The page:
Portraits of Wildflowers

Perspectives on Nature Photography

Yellow lotus

with 38 comments

Yellow Lotus Flower 6967

Yellow lotus is Nelumbo lutea, a plant with a distribution so wide it ranges from Ontario down to Central America and the Caribbean. I wish I got around as much as it does. I do get around Austin, though, and I took this photograph at the Lady Bird Johnson Wildflower Center, which is 20 miles south of where I live, on July 10th. That was the same outing that produced the portraits of the eastern cottontail and the spotted orbweaver and the neon skimmer that you recently saw.  A productive visit, wouldn’t you say?

Written by Steve Schwartzman

August 16, 2014 at 7:11 AM

38 Responses

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  1. Great shot!


    August 16, 2014 at 7:30 AM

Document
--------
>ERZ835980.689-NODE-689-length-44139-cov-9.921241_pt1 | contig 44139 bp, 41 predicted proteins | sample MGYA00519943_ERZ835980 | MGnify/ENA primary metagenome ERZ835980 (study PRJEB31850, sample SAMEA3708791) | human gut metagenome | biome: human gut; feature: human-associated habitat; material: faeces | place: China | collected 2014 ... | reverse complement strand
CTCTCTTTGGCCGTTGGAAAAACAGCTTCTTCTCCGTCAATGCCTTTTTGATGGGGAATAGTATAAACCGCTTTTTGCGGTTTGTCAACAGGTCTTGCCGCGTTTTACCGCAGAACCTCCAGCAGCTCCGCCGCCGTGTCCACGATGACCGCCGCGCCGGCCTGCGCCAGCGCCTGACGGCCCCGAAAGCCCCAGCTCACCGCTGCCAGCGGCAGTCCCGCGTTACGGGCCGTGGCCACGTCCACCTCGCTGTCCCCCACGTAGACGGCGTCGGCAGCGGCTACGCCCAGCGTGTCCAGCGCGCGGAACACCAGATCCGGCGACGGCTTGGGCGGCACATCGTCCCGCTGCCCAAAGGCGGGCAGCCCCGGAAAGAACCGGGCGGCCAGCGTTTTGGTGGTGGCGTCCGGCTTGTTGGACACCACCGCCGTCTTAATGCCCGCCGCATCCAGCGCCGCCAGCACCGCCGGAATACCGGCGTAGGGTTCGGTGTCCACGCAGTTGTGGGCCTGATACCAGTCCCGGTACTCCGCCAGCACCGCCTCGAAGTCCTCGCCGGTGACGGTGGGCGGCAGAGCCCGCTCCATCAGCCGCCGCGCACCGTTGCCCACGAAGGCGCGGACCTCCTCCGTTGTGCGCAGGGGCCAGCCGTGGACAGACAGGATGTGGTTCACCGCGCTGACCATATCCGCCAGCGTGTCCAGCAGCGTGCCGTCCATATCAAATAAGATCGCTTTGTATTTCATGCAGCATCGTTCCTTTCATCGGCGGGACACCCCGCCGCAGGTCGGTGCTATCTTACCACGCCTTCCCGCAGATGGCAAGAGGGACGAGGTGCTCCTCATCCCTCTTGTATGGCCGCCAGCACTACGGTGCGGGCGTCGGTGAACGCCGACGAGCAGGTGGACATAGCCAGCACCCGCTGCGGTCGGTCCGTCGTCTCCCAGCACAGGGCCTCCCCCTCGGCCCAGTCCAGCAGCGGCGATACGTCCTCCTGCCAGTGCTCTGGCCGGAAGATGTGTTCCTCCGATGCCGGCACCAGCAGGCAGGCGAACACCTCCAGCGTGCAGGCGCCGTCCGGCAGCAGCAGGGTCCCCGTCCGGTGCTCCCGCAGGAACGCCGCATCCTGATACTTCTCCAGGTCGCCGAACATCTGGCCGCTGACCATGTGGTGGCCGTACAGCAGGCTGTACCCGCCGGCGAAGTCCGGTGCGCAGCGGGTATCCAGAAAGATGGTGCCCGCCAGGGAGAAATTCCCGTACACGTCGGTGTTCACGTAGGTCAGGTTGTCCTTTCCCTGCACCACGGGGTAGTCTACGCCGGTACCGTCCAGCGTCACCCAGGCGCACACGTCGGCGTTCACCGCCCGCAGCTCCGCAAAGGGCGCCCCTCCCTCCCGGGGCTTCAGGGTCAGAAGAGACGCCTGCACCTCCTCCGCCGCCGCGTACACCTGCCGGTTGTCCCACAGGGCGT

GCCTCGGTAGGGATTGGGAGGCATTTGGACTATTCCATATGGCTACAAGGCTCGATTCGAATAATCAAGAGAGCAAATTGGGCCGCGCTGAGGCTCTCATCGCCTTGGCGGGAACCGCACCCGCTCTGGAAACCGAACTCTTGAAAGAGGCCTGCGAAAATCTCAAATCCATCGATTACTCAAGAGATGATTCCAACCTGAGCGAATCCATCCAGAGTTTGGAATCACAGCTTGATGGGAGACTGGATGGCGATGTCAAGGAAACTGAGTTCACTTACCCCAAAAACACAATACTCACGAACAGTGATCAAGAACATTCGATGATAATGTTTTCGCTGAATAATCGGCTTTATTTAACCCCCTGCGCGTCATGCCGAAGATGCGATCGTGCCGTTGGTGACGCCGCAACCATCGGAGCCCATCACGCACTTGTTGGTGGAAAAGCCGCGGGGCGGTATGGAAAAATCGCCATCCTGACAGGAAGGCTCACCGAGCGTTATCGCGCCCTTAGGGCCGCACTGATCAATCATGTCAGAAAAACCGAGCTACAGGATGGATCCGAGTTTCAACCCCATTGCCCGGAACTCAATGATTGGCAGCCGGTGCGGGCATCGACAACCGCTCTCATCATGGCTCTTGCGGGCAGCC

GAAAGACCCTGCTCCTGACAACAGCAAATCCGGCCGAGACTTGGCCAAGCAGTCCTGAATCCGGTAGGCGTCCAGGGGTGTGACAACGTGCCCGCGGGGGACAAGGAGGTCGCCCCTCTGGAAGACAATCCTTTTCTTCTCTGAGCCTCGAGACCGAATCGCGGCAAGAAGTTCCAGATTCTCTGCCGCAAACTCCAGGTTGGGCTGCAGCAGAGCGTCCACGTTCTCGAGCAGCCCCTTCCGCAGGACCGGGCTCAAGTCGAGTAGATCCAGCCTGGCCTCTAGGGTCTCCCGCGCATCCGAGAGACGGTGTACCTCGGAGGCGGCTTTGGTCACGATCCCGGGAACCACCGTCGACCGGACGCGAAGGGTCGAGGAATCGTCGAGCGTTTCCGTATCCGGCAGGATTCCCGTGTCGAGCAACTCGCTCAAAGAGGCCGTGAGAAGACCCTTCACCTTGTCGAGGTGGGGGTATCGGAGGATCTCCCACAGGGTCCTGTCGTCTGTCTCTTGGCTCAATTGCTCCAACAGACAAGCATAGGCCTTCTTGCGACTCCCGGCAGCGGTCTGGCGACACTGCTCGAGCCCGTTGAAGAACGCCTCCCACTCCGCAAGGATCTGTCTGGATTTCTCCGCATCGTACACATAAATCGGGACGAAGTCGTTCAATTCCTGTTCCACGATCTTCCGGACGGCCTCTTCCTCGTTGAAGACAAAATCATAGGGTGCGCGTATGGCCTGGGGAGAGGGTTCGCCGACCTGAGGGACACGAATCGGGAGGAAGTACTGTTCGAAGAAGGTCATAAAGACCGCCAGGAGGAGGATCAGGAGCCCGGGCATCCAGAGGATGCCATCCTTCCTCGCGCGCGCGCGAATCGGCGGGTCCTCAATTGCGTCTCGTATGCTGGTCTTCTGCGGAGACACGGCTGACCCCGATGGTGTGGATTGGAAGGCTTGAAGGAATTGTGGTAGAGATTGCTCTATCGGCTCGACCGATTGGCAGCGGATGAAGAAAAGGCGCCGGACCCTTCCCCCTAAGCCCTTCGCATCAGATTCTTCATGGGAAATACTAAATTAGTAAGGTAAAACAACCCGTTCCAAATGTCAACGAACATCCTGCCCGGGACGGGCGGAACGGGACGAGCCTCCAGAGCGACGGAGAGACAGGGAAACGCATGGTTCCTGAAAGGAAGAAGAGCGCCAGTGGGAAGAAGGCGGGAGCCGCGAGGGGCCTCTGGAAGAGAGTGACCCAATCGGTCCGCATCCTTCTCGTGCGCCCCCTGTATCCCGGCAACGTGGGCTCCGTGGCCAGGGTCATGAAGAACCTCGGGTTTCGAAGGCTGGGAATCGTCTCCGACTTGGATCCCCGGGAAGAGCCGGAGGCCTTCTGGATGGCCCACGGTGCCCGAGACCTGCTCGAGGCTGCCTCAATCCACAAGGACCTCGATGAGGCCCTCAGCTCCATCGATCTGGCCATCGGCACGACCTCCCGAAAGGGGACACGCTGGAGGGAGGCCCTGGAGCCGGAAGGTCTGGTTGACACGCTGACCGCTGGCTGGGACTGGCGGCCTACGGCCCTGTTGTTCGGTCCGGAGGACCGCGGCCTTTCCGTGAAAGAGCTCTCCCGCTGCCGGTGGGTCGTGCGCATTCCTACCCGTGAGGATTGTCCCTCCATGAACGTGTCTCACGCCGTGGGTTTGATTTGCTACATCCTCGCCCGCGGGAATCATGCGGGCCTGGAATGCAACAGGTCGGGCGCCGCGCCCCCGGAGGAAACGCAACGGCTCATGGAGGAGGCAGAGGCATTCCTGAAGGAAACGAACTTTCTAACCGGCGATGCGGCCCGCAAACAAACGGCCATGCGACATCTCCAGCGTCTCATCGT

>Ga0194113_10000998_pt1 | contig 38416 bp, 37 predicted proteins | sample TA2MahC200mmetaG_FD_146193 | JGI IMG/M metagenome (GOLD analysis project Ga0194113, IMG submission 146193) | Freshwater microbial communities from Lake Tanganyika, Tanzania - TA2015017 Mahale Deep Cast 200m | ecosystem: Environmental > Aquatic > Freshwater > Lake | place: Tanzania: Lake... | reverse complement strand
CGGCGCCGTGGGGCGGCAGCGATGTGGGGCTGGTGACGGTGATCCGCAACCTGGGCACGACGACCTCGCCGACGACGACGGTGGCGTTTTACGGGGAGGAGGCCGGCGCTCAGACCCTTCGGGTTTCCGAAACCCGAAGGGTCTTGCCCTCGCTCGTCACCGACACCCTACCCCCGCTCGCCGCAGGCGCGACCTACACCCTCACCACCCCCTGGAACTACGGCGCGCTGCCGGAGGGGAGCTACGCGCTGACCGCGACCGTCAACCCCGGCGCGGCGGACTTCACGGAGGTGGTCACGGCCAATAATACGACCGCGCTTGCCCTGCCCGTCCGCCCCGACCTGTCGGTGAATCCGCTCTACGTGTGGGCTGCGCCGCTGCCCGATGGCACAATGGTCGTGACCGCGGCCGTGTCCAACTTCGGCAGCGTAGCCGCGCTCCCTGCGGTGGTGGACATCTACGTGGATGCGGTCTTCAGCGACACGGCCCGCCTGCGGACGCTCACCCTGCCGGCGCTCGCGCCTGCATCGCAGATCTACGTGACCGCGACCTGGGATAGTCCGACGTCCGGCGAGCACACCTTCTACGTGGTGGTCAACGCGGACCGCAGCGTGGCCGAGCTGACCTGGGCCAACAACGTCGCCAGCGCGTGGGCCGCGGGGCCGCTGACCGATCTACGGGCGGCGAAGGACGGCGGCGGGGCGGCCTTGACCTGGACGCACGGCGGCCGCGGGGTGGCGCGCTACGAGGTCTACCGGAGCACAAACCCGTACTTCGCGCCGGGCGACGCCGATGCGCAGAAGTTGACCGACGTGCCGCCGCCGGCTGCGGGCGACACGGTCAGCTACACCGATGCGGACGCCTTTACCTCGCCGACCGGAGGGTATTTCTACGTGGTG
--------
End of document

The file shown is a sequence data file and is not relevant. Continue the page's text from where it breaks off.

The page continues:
2. So beautiful!! 🙂


    August 16, 2014 at 8:35 AM

    • And so pristine.

      Steve Schwartzman

      August 16, 2014 at 8:37 AM

      • Yes! It’s incredible!


        August 16, 2014 at 8:38 AM

        • Writing in his journal in 1852 about the white water lily, Thoreau said: “The nymphaea odorata, water nymph, sweet water-lily, pond-lily, in bloom. A superb flower, our lotus queen of the waters. Now is the solstice in still waters. How sweet, innocent, wholesome its fragrance. How pure its white petals, though its root is in the mud!” The same contrast between the flower above and the mud below would apply to the yellow lotus as well.

          Steve Schwartzman

          August 16, 2014 at 9:00 AM

  3. Steve:
    You beat me to it, I have yet to find my Nelumbo, because all I see is the Nymphae which was taxonomically in the same family, but has been separated completely.

    Maria F.

    August 16, 2014 at 9:41 AM